University of Sydney researchers win $2m to defeat cancer

2 March 2017

The University of Sydney has won a third of the funding awarded to researchers by the NSW Cancer Council

Six University of Sydney-affiliated scholars have won $2m from $6m in new grants announced today by Cancer Council NSW to make ground-breaking advancements in cancer research.

Cancer Council NSW awarded 15 projects to support promising new ways to arrest and defeat cancers, including personalised medicine that exploits advances in immunotherapy and gene-based therapies.

Dr Ken Micklethwaite of the University of Sydney and Westmead Institute was awarded $450,000 to test the impacts of genetically modified immune cells to fight cases of leukaemia, which is currently incurable. Dr Micklethwaite’s research centres on the use of a new “PiggyBac” technology to make cell and gene therapy simpler and more broadly available.

Currently, the technology for making cancer-fighting immune cells is unable to introduce the genes needed to defeat cancer. The PiggyBac system has the ability to make these changes but is yet to be adapted for clinical use. Dr Micklethwaite’s team will optimise PiggyBac for use in clinical trials and develop the technology so researchers have a choice of established tools that can be used to create cancer-fighting cells.

Associate Professor Greg Neely was awarded $450,000 to progress research on the treatment of pancreatic cancer. Only six per cent of patients survive pancreatic cancer for five years or more after diagnosis. It is often treated with gemcitabine, a chemotherapy drug commonly prescribed to treat pancreatic cancer, however gemcitabine resistance in pancreatic cancer is common and can occur quickly.

Professor Neely’s research team hopes to detect molecular “signatures” that define drug resistance and thereby allow researchers to find ways to make current and future treatments more effective. The research will be used to test combinations of drugs to either overcome cancer drug resistance or prevent resistance from occurring.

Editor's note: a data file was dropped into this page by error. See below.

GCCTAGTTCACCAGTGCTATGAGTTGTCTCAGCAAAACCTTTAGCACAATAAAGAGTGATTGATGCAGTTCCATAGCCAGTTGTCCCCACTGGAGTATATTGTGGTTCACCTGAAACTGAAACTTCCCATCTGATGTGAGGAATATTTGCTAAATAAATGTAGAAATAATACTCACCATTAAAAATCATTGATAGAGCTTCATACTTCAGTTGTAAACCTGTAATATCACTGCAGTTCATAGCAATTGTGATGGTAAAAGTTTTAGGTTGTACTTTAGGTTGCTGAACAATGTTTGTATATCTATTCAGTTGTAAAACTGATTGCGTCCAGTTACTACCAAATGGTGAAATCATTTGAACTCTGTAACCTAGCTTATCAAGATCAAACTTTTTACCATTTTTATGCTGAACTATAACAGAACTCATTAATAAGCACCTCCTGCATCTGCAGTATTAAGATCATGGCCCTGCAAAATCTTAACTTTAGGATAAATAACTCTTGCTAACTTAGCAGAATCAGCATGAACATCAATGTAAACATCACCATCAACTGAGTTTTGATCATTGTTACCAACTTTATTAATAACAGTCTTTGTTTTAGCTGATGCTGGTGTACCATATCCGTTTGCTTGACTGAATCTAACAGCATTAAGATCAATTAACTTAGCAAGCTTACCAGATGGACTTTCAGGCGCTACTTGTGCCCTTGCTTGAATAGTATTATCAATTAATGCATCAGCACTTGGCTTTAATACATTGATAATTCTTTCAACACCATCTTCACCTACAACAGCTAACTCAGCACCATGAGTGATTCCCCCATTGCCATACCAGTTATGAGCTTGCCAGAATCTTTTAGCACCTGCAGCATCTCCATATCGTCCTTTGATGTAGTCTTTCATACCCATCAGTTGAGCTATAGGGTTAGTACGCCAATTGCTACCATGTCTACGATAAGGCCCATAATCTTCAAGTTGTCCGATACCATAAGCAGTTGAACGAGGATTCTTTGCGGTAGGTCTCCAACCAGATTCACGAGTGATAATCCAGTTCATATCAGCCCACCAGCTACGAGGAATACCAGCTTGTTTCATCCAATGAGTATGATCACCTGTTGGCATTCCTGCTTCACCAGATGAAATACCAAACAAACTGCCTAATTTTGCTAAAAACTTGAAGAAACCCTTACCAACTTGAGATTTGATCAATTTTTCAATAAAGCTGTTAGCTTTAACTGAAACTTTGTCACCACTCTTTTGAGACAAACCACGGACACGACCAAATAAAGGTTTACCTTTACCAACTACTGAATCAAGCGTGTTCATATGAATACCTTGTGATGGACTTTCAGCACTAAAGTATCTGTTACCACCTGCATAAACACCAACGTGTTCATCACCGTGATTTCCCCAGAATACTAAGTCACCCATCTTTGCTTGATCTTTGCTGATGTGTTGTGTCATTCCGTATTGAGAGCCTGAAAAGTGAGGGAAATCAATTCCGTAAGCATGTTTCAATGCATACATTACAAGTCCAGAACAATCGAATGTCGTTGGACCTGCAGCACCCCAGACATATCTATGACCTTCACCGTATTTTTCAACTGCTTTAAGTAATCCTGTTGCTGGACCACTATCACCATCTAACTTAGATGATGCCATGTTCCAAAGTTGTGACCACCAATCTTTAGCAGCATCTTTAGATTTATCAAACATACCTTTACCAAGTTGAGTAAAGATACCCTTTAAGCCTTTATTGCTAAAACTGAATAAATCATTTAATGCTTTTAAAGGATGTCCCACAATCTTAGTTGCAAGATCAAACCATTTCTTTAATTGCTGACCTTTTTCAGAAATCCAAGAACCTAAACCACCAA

Other researchers funded by Cancer Council NSW include:

Dr Elizabeth Hovey ($186,540):

  • Dr Hovey, who is Honoray Associate, NHMRC Clinical Trials Centre, Sydney Medical School, will test an alternative treatment for a type of glioma brain cancer, which could be less toxic and more effective than current therapy. Oligodendroglioma is a type of glioma brain tumour which is generally treated by a combination of chemotherapy drugs (PCV treatment). Dr Hovey’s work will investigate whether PCV treatment could be substituted by the less toxic drug temozolomide to treat this cancer.

Dr Eva Segelov ($213,460):

  • Dr Segelov who is Honoray Associate, NHMRC Clinical Trials Centre, Sydney Medical School and a Medical Oncologist at St Vincent’s Hospital will conduct a multinational trial on colorectal cancer to determine whether aspiring can be used to reduce relapse and death rates. Previous research has shown that patients with colon and rectal cancer who take aspirin after being diagnosed appear to live longer than those who do not. The trial will aim to determine whether taking aspirin will improve survival rates without adding significant side-effects.

Associate Professor Jeffrey Holst ($449,174):

  • Conjoint Associate Professor Holst, Sydney Medical School and The Centenary Institute will complete research into manipulating cancer cells into using biological pathways that will trigger their own death. Cancer cells develop stress-response techniques to promote their survival and so researchers will hijack these responses and force the cancer cells to choose a path that will lead to their death.

Professor Stephen Ackland ($449,490):

  • Professor Ackland who is affiliated with the NHMRC Clinical Trials Centre at the University of Sydney will complete a phase two trial testing whether statins, a drug that treats high cholesterol, can reduce the side-effects of rectal cancer treatments. Previous studies have shown that people taking statin drugs before treatment for colorectal cancers have better treatment responses and fewer side effects during radiation.

Research Grants Manager at Cancer Council NSW, Dr Jane Hobson said the teams that have been awarded funding are leaders in their fields and can have a major impact on cancer treatment in the future.

“Many of the research teams we have funded this year are world leaders in their domain, and are positioned to rapidly translate their findings into practice. We look forward to seeing the results of this vital research,” she said.

“One key theme that runs through the grants is innovative strategies to enable cells to fight back against cancer. For example, enabling the immune system to help it attack cancerous cells has become an increasingly significant area of cancer research.”

Both Dr Ken Micklethwaite and Associate Professor Greg Neely are available for interview

Elliott Richardson

Assistant Media Advisor (Medicine, Dentistry, Nursing and Pharmacy)
One key theme that runs through the grants is innovative strategies to enable cells to fight back against cancer.
Dr Jane Hobson, Research Grants Manager at Cancer Council NSW

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